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One of the perks of writing a blog is that sometimes publishers offer to send you copies of new books. Sadly, they are mostly not the books that I actually want to read.
But here's one that was really enjoyable, but was also (tangentially) relevant to this blog. So here's a brief review - consider it an advertorial :)
The book Why does the World Exist? is framed as an 'existential detective story'. Basically what this means is that the writer, Jim Holt, has shuttled around the world chatting to a bunch of intellectuals (mostly philosophers, but the occasional scientist and even one or two theologians) who give their spin on the question.
Now, the idea that Holt set out on a pilgrimage of enlightenment in the way depicted in the book is clearly a bit of narrative fiction. It's obvious from the way he writes that the guy knows his stuff, and I'm sure he knew pretty much what he was going to hear each of them say before he met them. But it's a fiction that works well, and makes the book very readable despite what are often pretty tough topics.
The questions he starts off with were not what I was expecting at all - what is nothing, and is it actually possible for nothing to exist? What does it mean to say that A causes B, and does A have to precede B in order to cause B?
That last point turns out to be pretty critical to the whole story.You see, Holt's not interested in what caused the universe to exist - well, he is but, as the Oxford Quantum Theorist David Deutsch points, the problem with conventional explanations is that even if you find an explanation, it needs to have some context. There's always the problem of why this explanation and not some other explanation.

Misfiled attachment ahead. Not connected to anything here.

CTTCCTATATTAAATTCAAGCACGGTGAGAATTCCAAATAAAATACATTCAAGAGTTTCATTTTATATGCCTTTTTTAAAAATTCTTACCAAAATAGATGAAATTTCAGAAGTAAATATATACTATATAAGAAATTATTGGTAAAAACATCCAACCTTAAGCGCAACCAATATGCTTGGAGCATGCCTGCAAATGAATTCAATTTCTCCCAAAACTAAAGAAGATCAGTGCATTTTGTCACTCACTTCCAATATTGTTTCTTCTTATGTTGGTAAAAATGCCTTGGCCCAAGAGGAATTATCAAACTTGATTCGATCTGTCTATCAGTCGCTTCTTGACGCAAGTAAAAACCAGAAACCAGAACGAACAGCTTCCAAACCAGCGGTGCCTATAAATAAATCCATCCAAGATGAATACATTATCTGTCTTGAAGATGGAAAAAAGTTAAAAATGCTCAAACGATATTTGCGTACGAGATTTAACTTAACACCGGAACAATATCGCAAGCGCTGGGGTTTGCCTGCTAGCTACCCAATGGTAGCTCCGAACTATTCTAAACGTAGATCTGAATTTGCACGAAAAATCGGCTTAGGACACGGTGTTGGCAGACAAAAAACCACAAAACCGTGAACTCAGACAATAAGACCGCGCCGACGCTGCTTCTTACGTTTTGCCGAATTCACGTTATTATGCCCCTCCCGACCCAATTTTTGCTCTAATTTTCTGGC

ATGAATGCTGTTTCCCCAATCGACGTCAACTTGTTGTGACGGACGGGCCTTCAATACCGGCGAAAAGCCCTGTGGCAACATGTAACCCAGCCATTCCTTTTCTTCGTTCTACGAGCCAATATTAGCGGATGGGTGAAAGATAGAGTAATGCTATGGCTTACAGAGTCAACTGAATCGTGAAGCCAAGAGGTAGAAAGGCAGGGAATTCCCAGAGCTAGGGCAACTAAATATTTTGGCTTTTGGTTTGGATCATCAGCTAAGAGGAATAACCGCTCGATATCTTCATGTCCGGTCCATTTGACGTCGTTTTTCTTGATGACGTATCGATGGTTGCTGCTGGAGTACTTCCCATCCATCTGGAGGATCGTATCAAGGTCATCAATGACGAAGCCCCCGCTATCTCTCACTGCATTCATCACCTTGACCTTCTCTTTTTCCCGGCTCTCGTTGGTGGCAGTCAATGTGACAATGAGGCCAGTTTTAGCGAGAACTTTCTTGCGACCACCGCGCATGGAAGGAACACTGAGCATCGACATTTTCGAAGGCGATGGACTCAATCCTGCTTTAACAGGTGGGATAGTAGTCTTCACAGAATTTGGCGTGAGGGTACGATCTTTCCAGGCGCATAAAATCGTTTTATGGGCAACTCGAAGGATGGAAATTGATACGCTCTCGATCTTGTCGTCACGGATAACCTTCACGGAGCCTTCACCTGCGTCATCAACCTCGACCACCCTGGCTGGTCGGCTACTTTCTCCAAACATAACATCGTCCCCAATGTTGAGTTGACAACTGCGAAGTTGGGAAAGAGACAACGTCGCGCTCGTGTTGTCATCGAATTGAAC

That, of course, is the problem with using the existence of the universe to argue for the existence of God. What explains the existence of God and, as importantly, why this God and not some other God?
The theological explanations (from Richard Swinburne and John Leslie) were not terribly convincing. But what I liked about this book is that Holt treats all the arguments put forward with a great deal of sympathy. He carefully explains why it is that they might be right - sometimes to the point where I was on the verge of putting the book down in exasperation - before methodically pulling the arguments to pieces!
If you are into this sort of stuff, then many of the themes (Anslem's and Goedel's arguments, the many worlds hypothesis, platonic forms etc) will be familiar to you. But even when I knew the philosopher and the argument, I found myself enjoying the ride because Holt really has a gift for writing about these topics. There are some tough concepts to digest, but Holt paces it well and keeps it interesting.
I'm sure I won't be spoiling the story if I reveal to you that, sadly, Holt does not reveal the mystery of existence at the end of the book.
However, he does get rather closer than I was expecting. At least now I have some idea what kind of explanation could possibly suffice. And that's got to be a step forward!